When sharp shooting Natalie Rooney opened the door for an unprecedented New Zealand medal haul at the Rio 2016 Olympic Games, few truly understood the motivation fuelling the South Canterbury markswoman.
Four years earlier, the Timaru-based athlete had been left “devastated” after she was controversially omitted from the London 2012 Olympic team.
Selected to compete, Natalie was all set to make her Olympic debut until rifle shooter Ryan Taylor successfully appealed his non-selection and replaced her on the team.
With her mum battling terminal breast cancer at the time, it was a decision which was “extremely hard to take”.
“I was gutted by what happened,” explains Natalie. “One of the main reasons was it meant my mother would never see me compete at an Olympics. It definitely drove me to want to achieve it so much more.”
Natalie’s mum Adrienne died aged 55 in 2013, but her memories of a woman who played a hugely influential role in her life live on.
“She was incredible,” Natalie says. “She always encouraged me, just like my father, to do whatever I wanted to do. Before she got sick, she would follow me everywhere to my shooting events. She was my number one supporter. My water girl.”
First diagnosed with cancer after Natalie came home from the 2010 Commonwealth Games in New Delhi, Adrienne shared a special bond and a similar personality with her daughter.
“She was always so nice and lovely to everyone,” says Natalie. “Everybody loved her.”
Winning silver in Rio in a shoot-off for the gold medal against Australia’s Catherine Skinner was a richly deserved moment for Natalie, who first picked up a shotgun aged 14.
Dragged along to watch her brother Sam (now aged 31) compete in clay target shooting at the National Secondary Schools’ Championships, Natalie was encouraged to give it a go.
After hitting three of her first five targets, the Craighead Diocesan student was hooked and made quick progress.
Within four years, Natalie represented her country at the 2007 Sydney Youth Olympic Festival in Australia. Three years later, she placed fifth in the women’s trap event at the 2010 Commonwealth Games.
“I started falling in love with shooting and wanted to achieve more,” says Natalie. “My brothers [she also has two younger brothers, Cameron, 26, and William, 22] and Dad are all competitive, and we go out and shoot on a weekend, which is extra motivation."I like that shooting is a sport with no limits – anyone of any age can do it.”
There is also little doubting who’s boss of the shooting range in family competitions.
“Oh, yes, I get the better of them,” she adds with a smile. “Especially in Olympic events.”
A turning point in Natalie’s career came when she placed fourth in the women’s trap event at the 2014 Commonwealth Games. Devastated to narrowly miss a medal, she returned to training with greater focus.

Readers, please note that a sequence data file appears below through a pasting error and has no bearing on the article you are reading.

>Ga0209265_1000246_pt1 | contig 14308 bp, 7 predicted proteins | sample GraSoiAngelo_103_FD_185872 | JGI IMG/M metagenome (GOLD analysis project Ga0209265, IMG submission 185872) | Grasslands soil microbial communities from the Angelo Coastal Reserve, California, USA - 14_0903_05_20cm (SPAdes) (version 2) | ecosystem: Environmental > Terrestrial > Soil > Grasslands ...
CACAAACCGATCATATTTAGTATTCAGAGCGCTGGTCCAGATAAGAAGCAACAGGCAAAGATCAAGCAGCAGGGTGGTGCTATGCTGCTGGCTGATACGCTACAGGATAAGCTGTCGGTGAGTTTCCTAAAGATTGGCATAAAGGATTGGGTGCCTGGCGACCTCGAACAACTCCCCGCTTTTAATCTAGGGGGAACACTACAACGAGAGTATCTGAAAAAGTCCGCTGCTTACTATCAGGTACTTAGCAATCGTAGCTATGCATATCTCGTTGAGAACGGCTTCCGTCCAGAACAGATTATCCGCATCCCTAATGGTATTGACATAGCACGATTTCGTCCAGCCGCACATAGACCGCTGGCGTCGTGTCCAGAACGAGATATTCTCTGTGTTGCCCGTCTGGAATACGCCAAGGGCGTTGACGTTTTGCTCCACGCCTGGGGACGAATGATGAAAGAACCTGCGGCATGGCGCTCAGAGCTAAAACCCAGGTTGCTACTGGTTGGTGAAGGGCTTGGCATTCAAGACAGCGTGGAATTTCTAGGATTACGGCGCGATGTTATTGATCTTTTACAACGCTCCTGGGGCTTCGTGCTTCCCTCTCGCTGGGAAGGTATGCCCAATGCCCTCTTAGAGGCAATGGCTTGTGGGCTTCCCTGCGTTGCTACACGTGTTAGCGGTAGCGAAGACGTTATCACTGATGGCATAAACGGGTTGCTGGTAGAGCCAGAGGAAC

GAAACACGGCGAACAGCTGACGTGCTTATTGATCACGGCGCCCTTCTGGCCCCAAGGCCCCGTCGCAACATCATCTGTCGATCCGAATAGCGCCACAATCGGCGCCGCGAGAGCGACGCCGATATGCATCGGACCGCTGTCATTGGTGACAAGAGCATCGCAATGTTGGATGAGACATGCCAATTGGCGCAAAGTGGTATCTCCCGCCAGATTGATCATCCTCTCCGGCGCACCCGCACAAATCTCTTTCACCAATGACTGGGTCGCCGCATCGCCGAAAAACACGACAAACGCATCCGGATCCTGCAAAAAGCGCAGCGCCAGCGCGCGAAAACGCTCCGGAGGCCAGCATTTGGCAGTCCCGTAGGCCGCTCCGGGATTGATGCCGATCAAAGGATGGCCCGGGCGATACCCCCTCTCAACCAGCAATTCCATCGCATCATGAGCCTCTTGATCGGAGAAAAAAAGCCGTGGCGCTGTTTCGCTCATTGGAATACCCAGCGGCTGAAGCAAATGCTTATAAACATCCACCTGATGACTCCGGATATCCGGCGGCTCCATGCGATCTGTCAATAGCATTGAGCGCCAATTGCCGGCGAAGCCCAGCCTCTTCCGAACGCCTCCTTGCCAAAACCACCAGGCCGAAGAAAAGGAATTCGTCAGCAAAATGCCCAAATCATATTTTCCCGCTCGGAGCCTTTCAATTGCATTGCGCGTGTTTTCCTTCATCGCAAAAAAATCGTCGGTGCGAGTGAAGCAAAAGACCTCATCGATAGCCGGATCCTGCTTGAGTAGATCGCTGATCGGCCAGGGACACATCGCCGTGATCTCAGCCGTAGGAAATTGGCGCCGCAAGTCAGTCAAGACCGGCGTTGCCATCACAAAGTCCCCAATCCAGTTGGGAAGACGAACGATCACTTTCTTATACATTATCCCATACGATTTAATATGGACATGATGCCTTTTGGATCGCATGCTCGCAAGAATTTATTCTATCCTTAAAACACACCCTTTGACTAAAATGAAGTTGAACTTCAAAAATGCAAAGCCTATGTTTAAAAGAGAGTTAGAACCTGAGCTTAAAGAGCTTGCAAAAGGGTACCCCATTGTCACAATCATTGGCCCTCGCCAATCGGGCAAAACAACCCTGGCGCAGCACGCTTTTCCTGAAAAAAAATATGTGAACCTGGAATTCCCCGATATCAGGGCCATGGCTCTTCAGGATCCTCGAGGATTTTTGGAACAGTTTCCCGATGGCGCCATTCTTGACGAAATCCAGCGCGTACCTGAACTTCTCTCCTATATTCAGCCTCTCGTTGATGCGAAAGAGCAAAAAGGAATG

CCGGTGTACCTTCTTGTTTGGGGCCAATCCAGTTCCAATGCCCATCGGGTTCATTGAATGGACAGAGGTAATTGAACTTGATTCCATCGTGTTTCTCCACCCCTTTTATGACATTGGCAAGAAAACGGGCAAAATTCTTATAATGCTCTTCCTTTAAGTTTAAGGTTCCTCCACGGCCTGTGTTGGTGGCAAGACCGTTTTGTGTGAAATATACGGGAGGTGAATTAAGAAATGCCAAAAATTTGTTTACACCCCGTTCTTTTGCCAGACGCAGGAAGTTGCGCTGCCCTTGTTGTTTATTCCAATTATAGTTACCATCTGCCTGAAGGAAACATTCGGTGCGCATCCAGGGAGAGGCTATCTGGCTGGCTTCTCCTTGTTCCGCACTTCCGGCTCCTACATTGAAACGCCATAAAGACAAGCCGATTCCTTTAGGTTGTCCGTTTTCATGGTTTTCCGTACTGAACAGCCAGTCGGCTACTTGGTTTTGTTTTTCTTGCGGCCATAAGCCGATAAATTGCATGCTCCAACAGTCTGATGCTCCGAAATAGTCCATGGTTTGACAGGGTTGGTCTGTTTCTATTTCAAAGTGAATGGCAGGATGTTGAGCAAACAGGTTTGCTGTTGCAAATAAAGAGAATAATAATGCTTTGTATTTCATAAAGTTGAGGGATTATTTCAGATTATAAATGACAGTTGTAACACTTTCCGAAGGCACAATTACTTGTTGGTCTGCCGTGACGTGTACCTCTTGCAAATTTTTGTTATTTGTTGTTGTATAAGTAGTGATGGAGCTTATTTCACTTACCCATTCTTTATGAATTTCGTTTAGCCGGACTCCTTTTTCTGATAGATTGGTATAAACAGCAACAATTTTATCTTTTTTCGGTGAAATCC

Dividing her time between the shooting range in the back garden of their family home and spending lengthy periods of the New Zealand winter training in Europe with her Italian coach Andrea Miotto, helped prepare her for her Olympic challenge in Rio.
“My consistency is better than ever,” she says. “My movements have improved, and I’m more aware of what I’m doing and how I’m shooting. I’ve improved my mental state too by working with a sport psychologist.”
Competing in a nerve-shredding sport which demands composure and a steady hand, how does Natalie control nerves?
“It definitely comes with my experience,” she explains. “I do suffer nerves but sometimes a little bit of adrenaline helps and sometimes you can’t fight it, you just have to work through it.”
When in New Zealand, she works full-time for her father’s earthmoving business and also likes to play defence for the local Harlequins netball team in her native Timaru.
In her down time, the qualified accountant loves nothing more than to catch up with friends, and likes to relax shopping for clothes and shoes.
Yet her main focus remains shooting, where she hopes to strike gold at the 2018 Gold Coast Commonwealth Games and Tokyo 2020 Olympic Games.
For the moment, however, she is happy to bask in the glow of her brilliant silver medal success in Rio.
“It has been a long time coming,” she says. “I’ve had a few setbacks in my career. I’m just so happy to put in a good display of shooting on the day.
“My mum would have been so proud. She’s definitely in my thoughts every day. I always feel she’s there supporting me. I know that she was smiling down on me when I was on the medal podium, that’s for sure.”
Words: Steve Landells
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